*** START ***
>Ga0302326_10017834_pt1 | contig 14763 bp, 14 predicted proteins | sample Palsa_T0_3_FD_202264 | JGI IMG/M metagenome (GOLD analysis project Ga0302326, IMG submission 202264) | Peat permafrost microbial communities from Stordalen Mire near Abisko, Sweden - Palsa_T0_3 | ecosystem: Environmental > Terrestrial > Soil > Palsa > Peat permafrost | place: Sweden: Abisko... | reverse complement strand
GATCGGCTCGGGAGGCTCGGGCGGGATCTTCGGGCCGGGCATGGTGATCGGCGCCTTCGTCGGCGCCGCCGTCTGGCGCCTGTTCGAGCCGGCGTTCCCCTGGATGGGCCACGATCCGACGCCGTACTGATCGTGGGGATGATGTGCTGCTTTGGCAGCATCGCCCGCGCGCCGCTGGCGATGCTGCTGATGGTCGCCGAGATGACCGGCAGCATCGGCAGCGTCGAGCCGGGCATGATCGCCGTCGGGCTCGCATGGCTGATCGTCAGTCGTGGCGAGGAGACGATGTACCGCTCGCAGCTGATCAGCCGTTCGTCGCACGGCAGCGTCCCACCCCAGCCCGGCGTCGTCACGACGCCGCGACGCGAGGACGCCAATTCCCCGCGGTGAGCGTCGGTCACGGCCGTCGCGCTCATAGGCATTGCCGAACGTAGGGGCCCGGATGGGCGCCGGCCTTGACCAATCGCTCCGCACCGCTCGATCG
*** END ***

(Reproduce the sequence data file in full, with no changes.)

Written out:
>Ga0302326_10017834_pt1 | contig 14763 bp, 14 predicted proteins | sample Palsa_T0_3_FD_202264 | JGI IMG/M metagenome (GOLD analysis project Ga0302326, IMG submission 202264) | Peat permafrost microbial communities from Stordalen Mire near Abisko, Sweden - Palsa_T0_3 | ecosystem: Environmental > Terrestrial > Soil > Palsa > Peat permafrost | place: Sweden: Abisko... | reverse complement strand
GATCGGCTCGGGAGGCTCGGGCGGGATCTTCGGGCCGGGCATGGTGATCGGCGCCTTCGTCGGCGCCGCCGTCTGGCGCCTGTTCGAGCCGGCGTTCCCCTGGATGGGCCACGATCCGACGCCGTACTGATCGTGGGGATGATGTGCTGCTTTGGCAGCATCGCCCGCGCGCCGCTGGCGATGCTGCTGATGGTCGCCGAGATGACCGGCAGCATCGGCAGCGTCGAGCCGGGCATGATCGCCGTCGGGCTCGCATGGCTGATCGTCAGTCGTGGCGAGGAGACGATGTACCGCTCGCAGCTGATCAGCCGTTCGTCGCACGGCAGCGTCCCACCCCAGCCCGGCGTCGTCACGACGCCGCGACGCGAGGACGCCAATTCCCCGCGGTGAGCGTCGGTCACGGCCGTCGCGCTCATAGGCATTGCCGAACGTAGGGGCCCGGATGGGCGCCGGCCTTGACCAATCGCTCCGCACCGCTCGATCG